My mind was suddenly blindsided by a flood of images and memories, as if a dam had just broke free: the dead broad on the floor, my gun, the money, Big Jim…
“Frank,” I unintentionally said aloud.
“Well Frank, the Lord obviously has a purpose for you,” she reassured before I had a chance to correct her. Her smile could block out the sun. If angels truly did exist, I was convinced she damned well was one. I was a true believer.
God had a purpose for me alright. It was for me to pay penance behind bars for committing cold murder.
To hell with that!
The evidence… I remembered the evidence. The one clue that could get me out of this mess, but I needed to get out of here. If Big Jim sent me to the morgue with a John Doe tag, then it wouldn’t be long before he found out I was still alive, if he didn’t know already. Why he would do that brought up a whole other mess of questions, but there was no time to think on that now.
“When can I get out of this joint?”
“You’re awake a whole five minutes and you want to walk out of here already?” she smiled with her hands on her hips.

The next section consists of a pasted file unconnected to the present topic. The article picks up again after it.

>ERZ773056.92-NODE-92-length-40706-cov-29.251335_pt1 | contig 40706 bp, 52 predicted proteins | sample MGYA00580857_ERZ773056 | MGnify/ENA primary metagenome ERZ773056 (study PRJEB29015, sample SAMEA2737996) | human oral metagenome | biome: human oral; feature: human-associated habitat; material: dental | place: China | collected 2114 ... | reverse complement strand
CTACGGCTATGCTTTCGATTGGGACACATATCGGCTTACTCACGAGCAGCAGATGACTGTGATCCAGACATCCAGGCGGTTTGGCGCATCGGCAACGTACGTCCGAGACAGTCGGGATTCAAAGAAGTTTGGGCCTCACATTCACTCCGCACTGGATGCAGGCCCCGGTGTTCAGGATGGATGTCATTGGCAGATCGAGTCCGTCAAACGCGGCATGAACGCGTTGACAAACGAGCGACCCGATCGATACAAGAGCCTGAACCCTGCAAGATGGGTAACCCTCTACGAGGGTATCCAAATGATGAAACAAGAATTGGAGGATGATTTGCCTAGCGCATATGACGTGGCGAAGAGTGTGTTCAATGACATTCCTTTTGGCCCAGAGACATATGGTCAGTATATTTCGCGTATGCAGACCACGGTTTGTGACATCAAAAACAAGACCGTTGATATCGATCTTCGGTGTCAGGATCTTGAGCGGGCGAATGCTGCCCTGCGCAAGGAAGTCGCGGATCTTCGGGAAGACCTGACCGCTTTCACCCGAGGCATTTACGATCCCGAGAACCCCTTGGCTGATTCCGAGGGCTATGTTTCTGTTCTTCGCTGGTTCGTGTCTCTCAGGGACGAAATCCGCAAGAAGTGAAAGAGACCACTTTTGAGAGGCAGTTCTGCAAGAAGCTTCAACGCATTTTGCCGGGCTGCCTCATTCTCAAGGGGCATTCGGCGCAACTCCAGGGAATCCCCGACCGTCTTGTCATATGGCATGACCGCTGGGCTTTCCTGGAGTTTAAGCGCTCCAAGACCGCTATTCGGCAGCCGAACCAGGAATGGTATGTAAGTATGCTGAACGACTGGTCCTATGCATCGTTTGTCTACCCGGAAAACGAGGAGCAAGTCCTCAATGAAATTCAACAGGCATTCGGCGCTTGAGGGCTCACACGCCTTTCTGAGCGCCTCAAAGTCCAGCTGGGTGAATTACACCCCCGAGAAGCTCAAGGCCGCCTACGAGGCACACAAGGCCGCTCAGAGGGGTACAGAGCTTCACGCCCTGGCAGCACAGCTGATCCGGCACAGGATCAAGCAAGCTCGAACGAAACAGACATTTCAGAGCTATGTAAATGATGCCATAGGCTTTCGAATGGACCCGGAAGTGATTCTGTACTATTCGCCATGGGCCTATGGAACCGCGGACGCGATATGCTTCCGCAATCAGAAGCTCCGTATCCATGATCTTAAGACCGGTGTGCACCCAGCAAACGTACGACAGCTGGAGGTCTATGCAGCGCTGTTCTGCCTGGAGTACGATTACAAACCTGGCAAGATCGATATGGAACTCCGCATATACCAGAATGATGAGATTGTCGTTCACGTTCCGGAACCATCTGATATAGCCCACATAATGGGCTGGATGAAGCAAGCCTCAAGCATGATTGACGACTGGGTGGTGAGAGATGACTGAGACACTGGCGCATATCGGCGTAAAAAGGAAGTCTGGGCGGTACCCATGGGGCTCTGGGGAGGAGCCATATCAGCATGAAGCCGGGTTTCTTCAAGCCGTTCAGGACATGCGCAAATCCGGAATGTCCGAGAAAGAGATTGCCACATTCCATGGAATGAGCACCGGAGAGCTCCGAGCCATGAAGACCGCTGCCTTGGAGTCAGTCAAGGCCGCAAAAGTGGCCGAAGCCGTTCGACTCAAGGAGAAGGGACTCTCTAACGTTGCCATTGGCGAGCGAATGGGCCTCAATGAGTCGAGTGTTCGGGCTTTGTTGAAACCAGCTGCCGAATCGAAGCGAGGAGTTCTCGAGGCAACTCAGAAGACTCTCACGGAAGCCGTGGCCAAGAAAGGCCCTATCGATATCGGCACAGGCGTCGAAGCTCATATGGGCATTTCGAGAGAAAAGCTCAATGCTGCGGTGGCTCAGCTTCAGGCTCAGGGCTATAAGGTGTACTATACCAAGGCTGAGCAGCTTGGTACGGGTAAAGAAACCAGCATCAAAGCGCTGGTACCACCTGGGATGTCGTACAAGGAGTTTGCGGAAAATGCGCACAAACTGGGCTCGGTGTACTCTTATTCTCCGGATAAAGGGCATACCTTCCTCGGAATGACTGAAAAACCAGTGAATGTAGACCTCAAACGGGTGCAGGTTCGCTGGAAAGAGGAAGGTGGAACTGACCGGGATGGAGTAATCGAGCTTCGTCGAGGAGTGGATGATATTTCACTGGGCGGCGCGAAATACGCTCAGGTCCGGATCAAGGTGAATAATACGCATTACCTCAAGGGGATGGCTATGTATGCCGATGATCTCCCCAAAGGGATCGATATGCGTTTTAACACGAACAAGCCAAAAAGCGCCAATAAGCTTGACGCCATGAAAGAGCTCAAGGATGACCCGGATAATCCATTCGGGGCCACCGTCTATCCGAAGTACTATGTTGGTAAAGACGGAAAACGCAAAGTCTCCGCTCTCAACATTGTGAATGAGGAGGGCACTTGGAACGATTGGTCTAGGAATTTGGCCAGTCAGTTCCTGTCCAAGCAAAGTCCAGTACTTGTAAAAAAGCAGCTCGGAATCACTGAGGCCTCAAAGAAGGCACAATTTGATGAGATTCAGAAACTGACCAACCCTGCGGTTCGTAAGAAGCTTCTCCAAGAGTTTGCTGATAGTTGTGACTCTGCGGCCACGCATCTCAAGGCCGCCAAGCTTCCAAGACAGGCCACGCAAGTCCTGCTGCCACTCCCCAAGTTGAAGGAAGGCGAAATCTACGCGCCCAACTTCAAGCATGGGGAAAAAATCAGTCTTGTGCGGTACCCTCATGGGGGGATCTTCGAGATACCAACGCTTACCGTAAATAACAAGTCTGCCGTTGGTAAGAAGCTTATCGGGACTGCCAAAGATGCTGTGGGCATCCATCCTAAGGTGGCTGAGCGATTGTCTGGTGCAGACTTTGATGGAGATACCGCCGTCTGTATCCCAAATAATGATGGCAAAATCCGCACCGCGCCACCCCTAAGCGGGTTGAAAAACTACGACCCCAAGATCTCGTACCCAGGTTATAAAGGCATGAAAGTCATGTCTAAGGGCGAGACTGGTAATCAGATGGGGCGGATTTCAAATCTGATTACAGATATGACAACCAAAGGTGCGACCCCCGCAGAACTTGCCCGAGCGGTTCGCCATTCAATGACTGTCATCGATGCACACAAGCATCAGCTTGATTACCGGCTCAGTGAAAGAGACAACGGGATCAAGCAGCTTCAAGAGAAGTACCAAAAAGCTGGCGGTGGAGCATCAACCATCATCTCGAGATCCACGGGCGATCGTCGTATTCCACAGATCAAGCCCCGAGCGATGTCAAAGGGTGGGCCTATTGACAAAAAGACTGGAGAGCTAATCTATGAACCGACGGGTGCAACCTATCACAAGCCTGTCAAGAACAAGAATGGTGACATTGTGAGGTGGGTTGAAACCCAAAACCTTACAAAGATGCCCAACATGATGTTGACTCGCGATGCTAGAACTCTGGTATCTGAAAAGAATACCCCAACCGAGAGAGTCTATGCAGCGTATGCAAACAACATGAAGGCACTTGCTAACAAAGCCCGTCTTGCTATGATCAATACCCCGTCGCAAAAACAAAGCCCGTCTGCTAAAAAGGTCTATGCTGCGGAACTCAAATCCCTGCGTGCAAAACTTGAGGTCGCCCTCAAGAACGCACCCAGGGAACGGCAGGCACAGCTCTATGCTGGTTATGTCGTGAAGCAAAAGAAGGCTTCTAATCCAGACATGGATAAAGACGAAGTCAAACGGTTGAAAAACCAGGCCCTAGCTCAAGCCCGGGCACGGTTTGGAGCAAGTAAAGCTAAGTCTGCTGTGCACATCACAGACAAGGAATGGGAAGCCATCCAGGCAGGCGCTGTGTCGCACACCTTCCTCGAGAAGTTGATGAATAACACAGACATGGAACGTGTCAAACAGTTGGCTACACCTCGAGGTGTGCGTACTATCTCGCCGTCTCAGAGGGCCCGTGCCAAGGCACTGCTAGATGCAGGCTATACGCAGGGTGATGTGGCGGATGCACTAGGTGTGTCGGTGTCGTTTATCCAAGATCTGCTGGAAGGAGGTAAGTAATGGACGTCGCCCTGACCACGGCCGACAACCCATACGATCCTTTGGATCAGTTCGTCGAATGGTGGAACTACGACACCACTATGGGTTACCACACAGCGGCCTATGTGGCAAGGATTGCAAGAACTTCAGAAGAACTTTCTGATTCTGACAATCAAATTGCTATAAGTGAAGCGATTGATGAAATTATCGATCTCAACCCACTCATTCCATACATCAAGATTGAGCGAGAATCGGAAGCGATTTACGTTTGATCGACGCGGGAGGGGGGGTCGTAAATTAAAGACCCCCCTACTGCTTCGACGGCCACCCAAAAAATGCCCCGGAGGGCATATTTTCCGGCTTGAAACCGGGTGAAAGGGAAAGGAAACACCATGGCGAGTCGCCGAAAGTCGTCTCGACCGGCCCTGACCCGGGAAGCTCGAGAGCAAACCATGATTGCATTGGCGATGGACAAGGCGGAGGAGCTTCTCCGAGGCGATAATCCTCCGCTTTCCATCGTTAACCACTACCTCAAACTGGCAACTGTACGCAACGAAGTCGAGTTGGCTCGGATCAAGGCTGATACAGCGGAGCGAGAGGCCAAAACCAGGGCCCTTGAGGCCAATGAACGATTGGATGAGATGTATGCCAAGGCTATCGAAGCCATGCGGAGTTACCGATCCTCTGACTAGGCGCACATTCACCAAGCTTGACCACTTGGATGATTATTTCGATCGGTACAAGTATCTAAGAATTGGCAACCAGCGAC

“Trust me, I’d love to stay and chat, but I’ve got business to attend to doll.”
“My name is Lilith.”
“I’m sorry. Lilith, when can I get the hell out of here, please?”
She seemed offended by my vernacular, but God knows I was no saint.
“Well to be honest, I don’t know, Frank. God works miracles to be sure, but He does so by His own design. All we can do is pray for His guidance and mercy.”
Right now I’m praying Big Jim didn’t see what I saw.
“Now, you get some rest. I’ll let your nurse know that you are awake and see if we can’t get you some food in your stomach.”
“Wait… nurse? I thought you were my nurse.”
“Oh, goodness no! Madam Mildred is your nurse. I was just in here to change your bed pan. But I do hope to become a nurse someday,” she said smiling as she left the room.
Mildred? My guess was that Mildred was no Sheba .
“Tell Mildred to forget the food and bring me a choke stick and a pint of whiskey,” I tried to shout as she exited, but all that came out was a mixture of rasp and empty words.
I had to get my ass out of here, God’s good grace or not.
 Sheba was a slang term used to describe a beautiful woman, as in the Queen of Sheba.
Michael A. Walker